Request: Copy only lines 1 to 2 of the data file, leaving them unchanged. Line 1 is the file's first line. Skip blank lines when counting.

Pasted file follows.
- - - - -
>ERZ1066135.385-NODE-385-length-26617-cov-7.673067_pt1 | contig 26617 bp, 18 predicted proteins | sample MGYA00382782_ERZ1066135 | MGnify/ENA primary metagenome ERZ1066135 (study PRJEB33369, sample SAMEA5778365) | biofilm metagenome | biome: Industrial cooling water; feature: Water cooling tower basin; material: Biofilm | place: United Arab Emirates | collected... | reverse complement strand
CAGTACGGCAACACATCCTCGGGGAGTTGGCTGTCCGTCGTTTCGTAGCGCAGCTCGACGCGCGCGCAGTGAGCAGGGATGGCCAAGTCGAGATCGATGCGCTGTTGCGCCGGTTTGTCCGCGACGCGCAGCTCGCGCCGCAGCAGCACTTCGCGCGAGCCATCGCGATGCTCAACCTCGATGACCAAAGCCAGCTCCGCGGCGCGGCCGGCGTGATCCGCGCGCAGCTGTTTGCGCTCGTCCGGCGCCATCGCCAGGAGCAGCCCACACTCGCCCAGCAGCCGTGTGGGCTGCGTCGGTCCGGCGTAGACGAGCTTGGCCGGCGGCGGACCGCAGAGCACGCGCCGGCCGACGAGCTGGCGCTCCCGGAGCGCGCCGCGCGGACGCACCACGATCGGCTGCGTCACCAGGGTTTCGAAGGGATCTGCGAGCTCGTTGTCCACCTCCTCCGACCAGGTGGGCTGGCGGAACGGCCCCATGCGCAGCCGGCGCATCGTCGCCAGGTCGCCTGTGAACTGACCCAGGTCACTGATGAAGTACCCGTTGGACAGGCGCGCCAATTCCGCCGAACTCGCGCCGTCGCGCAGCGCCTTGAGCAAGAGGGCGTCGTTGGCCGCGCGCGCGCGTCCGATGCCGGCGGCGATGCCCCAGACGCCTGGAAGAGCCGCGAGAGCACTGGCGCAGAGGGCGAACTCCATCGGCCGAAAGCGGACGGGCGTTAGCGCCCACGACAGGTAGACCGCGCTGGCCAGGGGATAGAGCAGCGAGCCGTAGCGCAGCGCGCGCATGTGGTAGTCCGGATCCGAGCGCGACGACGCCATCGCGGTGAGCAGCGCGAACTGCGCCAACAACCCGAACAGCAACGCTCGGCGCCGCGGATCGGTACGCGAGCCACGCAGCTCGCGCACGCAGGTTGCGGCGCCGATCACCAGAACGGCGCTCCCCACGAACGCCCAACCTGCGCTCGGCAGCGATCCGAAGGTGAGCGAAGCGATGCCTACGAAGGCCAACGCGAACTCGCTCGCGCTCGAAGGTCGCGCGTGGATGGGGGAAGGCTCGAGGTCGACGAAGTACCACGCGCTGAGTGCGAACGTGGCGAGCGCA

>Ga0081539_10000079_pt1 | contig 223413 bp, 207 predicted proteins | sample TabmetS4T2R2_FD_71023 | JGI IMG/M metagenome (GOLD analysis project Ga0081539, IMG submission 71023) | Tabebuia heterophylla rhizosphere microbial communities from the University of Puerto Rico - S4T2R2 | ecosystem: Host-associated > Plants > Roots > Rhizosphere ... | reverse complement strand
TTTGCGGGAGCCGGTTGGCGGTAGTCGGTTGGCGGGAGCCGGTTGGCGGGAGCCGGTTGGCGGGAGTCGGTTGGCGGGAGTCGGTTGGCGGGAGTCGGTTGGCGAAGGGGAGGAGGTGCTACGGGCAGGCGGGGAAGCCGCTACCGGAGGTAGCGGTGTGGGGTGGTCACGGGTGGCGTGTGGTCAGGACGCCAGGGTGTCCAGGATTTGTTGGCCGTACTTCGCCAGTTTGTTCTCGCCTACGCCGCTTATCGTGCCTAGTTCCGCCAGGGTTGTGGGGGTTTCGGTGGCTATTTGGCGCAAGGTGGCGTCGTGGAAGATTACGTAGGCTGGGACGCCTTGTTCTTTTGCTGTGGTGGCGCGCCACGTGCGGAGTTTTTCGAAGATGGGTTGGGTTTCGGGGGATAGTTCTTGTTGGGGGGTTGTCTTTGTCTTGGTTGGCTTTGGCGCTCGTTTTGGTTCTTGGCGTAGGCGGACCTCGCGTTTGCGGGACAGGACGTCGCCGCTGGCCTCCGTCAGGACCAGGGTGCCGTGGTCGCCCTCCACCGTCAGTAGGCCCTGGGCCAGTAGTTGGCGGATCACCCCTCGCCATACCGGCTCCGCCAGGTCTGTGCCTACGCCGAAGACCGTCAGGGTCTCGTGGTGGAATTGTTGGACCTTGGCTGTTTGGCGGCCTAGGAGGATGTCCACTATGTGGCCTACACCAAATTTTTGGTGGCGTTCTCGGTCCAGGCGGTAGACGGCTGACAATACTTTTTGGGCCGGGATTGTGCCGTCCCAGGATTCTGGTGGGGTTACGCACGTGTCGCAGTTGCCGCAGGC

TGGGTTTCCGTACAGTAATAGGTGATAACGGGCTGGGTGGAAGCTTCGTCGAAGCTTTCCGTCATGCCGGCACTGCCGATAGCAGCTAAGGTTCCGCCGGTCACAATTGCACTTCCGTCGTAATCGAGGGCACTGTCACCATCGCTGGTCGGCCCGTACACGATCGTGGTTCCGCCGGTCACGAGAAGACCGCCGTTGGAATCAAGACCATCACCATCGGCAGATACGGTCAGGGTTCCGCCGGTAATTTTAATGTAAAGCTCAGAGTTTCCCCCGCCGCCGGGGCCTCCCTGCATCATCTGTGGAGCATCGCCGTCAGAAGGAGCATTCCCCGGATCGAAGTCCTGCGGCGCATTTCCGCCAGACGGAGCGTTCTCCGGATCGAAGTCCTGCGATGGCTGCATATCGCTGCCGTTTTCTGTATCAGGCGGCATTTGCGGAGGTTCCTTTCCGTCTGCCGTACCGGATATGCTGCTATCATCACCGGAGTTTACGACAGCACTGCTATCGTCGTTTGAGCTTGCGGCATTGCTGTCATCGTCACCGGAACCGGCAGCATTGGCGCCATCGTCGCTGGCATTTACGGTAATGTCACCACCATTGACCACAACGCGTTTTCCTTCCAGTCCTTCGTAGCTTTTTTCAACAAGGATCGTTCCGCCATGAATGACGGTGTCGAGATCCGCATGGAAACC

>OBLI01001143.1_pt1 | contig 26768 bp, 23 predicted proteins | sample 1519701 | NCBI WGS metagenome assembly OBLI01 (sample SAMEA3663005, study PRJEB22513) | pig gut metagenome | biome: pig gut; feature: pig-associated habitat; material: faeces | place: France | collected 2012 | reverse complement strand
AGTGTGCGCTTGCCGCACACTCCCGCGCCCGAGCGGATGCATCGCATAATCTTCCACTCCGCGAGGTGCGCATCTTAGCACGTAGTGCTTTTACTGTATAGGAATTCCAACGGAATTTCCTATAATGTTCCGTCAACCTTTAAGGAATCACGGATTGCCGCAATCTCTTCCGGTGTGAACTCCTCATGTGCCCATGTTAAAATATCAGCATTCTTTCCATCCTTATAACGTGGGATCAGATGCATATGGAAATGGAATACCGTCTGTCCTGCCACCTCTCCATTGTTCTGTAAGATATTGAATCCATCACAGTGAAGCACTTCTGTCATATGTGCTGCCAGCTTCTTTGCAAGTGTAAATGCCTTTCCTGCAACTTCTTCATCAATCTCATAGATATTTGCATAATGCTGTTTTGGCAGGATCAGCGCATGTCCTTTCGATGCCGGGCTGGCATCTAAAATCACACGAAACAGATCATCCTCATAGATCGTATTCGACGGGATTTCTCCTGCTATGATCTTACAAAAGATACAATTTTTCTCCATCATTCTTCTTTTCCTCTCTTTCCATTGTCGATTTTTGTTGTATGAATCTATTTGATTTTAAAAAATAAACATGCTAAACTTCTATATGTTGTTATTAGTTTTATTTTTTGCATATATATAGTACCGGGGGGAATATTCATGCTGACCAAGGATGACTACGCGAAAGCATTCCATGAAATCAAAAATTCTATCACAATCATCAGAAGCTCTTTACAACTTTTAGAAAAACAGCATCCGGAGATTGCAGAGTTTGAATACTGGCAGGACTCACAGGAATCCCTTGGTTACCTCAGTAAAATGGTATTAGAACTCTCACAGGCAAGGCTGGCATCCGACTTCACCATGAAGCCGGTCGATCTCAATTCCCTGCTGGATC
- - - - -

>ERZ1066135.385-NODE-385-length-26617-cov-7.673067_pt1 | contig 26617 bp, 18 predicted proteins | sample MGYA00382782_ERZ1066135 | MGnify/ENA primary metagenome ERZ1066135 (study PRJEB33369, sample SAMEA5778365) | biofilm metagenome | biome: Industrial cooling water; feature: Water cooling tower basin; material: Biofilm | place: United Arab Emirates | collected... | reverse complement strand
CAGTACGGCAACACATCCTCGGGGAGTTGGCTGTCCGTCGTTTCGTAGCGCAGCTCGACGCGCGCGCAGTGAGCAGGGATGGCCAAGTCGAGATCGATGCGCTGTTGCGCCGGTTTGTCCGCGACGCGCAGCTCGCGCCGCAGCAGCACTTCGCGCGAGCCATCGCGATGCTCAACCTCGATGACCAAAGCCAGCTCCGCGGCGCGGCCGGCGTGATCCGCGCGCAGCTGTTTGCGCTCGTCCGGCGCCATCGCCAGGAGCAGCCCACACTCGCCCAGCAGCCGTGTGGGCTGCGTCGGTCCGGCGTAGACGAGCTTGGCCGGCGGCGGACCGCAGAGCACGCGCCGGCCGACGAGCTGGCGCTCCCGGAGCGCGCCGCGCGGACGCACCACGATCGGCTGCGTCACCAGGGTTTCGAAGGGATCTGCGAGCTCGTTGTCCACCTCCTCCGACCAGGTGGGCTGGCGGAACGGCCCCATGCGCAGCCGGCGCATCGTCGCCAGGTCGCCTGTGAACTGACCCAGGTCACTGATGAAGTACCCGTTGGACAGGCGCGCCAATTCCGCCGAACTCGCGCCGTCGCGCAGCGCCTTGAGCAAGAGGGCGTCGTTGGCCGCGCGCGCGCGTCCGATGCCGGCGGCGATGCCCCAGACGCCTGGAAGAGCCGCGAGAGCACTGGCGCAGAGGGCGAACTCCATCGGCCGAAAGCGGACGGGCGTTAGCGCCCACGACAGGTAGACCGCGCTGGCCAGGGGATAGAGCAGCGAGCCGTAGCGCAGCGCGCGCATGTGGTAGTCCGGATCCGAGCGCGACGACGCCATCGCGGTGAGCAGCGCGAACTGCGCCAACAACCCGAACAGCAACGCTCGGCGCCGCGGATCGGTACGCGAGCCACGCAGCTCGCGCACGCAGGTTGCGGCGCCGATCACCAGAACGGCGCTCCCCACGAACGCCCAACCTGCGCTCGGCAGCGATCCGAAGGTGAGCGAAGCGATGCCTACGAAGGCCAACGCGAACTCGCTCGCGCTCGAAGGTCGCGCGTGGATGGGGGAAGGCTCGAGGTCGACGAAGTACCACGCGCTGAGTGCGAACGTGGCGAGCGCA